Two things make me think this.
First, I’ve always been told you should learn from your mistake. I’m certain a ton of mistakes have originated with me in the last three months in regards to my marketing efforts, so I have to have learned something.
Secondly, from time to time I’ve noticed two things. 1 – Spikes in the traffic to my website and 2 – a steady pace to book sales, The Trust.
It’s the strangest and sometimes unexplained, or at least unexpected, things that can cause a traffic increase, but never the less; there’s definitely a cause and effect going on.
For instance, I‘ve been on several blogs where the blog-owners reviewed my book or featured me in an interview or some other fashion. This happens, up my numbers go. When this does I generally know about it and have learned to expect it.
On occasion I will look at my numbers, Google Analytics is invaluable for this by the way, and they are up for no apparent reason.
From time to time I’ve noticed the numbers were up for no reason I could identify. On one occasion, I studied the referring sites for a bit after I noticed a spike. It turns out a prior review of mine caught the attention of blogger. In working through her thoughts on her blog, she posted and linked to my blog. People saw it and they stopped by my blog for a visit.
The lesson on this is blogging pays off. I had no idea that a review would spark so much traffic.
When I released my book, I targeted the large newspapers in my state. I sent out focused press releases about the release of my book. The release of a book from an unknown author. The release of a book from an unknown author with no reader base or other foundation, etc. etc.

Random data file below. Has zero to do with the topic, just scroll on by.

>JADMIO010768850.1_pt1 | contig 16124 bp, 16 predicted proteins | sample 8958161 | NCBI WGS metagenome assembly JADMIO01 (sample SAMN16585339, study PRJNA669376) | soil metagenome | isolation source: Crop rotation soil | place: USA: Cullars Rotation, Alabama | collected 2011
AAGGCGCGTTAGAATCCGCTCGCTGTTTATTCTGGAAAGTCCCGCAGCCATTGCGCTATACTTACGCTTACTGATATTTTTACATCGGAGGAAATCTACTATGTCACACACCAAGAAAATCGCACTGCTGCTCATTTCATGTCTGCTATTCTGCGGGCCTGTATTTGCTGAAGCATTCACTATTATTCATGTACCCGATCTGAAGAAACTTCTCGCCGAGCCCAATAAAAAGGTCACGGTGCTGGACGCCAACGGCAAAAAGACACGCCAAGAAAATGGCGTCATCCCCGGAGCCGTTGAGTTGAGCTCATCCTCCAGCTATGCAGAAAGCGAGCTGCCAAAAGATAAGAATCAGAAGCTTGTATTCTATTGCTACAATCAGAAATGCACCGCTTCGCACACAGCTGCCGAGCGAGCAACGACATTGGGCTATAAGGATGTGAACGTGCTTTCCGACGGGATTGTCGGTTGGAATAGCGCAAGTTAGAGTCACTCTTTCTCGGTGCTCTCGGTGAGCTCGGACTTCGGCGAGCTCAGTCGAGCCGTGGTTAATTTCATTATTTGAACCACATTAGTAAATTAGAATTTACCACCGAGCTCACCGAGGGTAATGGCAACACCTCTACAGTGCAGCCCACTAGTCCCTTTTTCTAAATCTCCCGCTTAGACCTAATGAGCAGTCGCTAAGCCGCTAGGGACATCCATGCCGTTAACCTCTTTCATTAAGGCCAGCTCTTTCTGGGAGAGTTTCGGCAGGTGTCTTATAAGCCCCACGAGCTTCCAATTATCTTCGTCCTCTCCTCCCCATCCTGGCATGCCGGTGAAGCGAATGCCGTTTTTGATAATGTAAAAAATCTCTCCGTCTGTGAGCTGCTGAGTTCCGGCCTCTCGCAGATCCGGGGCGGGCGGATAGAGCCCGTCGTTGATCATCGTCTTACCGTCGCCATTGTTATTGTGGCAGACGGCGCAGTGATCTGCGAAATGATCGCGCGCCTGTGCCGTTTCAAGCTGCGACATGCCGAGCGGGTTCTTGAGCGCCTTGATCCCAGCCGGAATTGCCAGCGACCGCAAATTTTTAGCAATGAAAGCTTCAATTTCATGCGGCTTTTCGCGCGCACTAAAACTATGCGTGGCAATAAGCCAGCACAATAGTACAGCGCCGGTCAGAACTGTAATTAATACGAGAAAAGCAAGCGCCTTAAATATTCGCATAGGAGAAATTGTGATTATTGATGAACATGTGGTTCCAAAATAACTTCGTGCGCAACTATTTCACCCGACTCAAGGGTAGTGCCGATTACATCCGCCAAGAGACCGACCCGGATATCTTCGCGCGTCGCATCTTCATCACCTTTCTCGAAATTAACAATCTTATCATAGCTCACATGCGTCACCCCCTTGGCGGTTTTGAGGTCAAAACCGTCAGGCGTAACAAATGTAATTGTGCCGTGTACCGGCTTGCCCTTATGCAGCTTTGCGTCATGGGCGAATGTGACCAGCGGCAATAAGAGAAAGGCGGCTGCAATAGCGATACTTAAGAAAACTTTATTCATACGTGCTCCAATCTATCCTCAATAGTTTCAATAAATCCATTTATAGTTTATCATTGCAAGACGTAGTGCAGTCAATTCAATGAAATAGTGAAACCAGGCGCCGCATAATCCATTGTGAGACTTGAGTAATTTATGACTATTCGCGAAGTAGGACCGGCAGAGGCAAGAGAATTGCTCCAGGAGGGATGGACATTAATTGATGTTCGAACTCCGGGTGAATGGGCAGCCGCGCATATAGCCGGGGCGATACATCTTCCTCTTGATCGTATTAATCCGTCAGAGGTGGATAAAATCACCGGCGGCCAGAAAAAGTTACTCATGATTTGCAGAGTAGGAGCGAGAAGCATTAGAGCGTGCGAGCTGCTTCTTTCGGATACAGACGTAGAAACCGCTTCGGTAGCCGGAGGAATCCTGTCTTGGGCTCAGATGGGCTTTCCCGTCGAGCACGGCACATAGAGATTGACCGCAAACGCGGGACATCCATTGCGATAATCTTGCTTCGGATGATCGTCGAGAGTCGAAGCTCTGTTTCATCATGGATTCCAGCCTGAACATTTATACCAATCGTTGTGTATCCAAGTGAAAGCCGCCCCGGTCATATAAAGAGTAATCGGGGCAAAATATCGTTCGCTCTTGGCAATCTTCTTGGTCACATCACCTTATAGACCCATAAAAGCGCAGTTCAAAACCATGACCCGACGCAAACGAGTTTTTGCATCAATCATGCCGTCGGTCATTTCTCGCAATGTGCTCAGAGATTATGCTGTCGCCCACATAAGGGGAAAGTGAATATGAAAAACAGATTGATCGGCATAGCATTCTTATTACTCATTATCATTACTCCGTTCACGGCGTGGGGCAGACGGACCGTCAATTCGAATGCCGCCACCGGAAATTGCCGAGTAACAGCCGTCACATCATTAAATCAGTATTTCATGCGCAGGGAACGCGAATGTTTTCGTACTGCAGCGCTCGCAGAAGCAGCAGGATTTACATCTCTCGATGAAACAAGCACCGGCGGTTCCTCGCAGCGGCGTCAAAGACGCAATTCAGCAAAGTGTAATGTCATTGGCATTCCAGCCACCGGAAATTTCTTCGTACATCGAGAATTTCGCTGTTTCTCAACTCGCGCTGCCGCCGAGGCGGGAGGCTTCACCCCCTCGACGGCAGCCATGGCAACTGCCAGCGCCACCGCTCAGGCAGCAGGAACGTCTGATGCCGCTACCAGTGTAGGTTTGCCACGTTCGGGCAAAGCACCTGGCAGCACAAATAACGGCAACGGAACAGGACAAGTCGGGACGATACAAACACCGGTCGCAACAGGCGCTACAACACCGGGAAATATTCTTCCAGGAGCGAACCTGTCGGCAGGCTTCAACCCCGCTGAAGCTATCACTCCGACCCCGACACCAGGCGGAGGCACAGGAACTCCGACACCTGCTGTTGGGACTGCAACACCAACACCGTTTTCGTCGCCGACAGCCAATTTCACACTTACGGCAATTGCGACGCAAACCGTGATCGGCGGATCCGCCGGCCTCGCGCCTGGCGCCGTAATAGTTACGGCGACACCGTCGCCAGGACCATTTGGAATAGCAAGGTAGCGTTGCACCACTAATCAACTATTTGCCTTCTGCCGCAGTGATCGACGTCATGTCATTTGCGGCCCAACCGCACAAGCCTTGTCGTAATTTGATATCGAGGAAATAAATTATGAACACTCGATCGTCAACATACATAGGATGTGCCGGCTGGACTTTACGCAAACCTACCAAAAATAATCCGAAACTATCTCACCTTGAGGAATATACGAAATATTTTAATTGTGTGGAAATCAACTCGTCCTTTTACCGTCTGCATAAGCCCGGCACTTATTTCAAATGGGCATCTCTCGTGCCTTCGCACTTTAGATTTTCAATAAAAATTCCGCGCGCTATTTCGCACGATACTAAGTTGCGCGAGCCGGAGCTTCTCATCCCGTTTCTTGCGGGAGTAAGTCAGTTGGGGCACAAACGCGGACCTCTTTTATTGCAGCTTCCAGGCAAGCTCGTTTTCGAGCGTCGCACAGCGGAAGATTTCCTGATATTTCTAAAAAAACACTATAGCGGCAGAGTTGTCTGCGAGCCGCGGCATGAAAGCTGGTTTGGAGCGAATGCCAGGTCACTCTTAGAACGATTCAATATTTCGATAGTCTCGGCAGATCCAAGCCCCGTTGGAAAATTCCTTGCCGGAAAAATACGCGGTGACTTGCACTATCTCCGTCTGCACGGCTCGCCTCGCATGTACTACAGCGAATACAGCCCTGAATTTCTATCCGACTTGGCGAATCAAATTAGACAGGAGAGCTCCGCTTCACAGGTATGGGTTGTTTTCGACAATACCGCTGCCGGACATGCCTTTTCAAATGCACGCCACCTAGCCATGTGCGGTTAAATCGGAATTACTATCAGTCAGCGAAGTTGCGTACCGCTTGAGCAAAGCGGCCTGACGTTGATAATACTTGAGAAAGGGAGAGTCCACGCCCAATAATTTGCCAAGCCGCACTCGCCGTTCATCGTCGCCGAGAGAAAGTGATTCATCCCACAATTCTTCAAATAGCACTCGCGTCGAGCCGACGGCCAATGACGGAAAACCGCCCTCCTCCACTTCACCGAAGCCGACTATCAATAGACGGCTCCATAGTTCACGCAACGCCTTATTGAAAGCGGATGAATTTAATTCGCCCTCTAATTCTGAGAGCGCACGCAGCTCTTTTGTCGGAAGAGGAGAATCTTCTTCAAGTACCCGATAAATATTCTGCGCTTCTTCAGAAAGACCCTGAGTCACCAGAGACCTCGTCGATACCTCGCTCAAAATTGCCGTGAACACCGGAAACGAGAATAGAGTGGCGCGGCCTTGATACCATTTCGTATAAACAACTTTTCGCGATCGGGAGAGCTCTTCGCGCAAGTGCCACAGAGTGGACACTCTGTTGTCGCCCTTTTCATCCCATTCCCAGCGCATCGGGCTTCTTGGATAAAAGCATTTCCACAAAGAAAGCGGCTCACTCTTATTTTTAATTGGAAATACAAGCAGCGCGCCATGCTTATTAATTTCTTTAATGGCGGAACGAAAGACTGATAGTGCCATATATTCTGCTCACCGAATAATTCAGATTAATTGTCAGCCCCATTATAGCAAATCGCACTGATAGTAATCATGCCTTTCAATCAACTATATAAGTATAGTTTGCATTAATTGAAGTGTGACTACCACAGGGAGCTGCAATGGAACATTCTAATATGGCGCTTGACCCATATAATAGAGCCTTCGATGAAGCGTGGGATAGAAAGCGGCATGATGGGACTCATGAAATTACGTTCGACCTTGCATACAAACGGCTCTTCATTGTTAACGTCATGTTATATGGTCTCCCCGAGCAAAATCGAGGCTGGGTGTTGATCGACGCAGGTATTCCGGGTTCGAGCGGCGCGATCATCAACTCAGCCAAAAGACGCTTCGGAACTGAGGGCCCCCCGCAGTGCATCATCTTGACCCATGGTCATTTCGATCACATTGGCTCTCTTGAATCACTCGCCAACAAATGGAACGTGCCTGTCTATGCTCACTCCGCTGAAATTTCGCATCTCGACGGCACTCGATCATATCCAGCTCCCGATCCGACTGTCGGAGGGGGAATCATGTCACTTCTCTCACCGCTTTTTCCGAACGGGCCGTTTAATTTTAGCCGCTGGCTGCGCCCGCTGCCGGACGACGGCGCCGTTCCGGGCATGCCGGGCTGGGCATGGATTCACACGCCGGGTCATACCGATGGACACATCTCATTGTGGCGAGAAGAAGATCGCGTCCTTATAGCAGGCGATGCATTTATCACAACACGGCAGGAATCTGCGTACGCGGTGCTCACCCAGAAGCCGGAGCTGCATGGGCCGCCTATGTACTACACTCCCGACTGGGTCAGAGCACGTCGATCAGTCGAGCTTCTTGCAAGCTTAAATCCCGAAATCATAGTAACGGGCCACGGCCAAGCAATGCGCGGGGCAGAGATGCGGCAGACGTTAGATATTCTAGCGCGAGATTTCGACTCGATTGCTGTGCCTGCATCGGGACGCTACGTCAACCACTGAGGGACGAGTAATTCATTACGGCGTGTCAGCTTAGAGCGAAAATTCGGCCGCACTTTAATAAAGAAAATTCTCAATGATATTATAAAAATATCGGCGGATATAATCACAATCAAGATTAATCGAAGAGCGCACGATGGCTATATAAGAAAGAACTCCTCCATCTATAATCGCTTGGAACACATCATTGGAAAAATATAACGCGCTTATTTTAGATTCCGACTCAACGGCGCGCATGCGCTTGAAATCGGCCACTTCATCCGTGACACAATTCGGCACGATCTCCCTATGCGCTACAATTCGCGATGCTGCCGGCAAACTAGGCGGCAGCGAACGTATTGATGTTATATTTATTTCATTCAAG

The results were astounding. That is if by astounding you understand astounding to mean absolutely nothing at all happened. Overwhelming silence.
Then from all of the announcements and press releases that had been sent out I found a few gold mines.
I started to realize that the local presses were open to unknown writers.
I’ve received excellent press and the experience has been great. Seems they love the human-interest angles and they particularly love the stories if there’s a tie-in to their locale.
Think your hometown paper. Think the setting of the book. Find some way to make your book relate to the location of the paper you target.
There are a lot of local papers and similar publications out there.
If you have a book signing, think smaller presses, community papers, etc. I’ve been amazed at how many people study these publications and will then visit my web site or show up at events. I’ll post on my signing experiences soon.
The lesson behind all of this is that I’m becoming a huge fan of small, locally focused events and marketing efforts. The likelihood of me selling a million books this way is beyond slim, but it is working to continue enough book sales to justify my keeping on with my efforts.
Best of all most of the local efforts on marketing are low to no cost. Which means that if you screw up the lesson gets written off but doesn’t hit you in the wallet.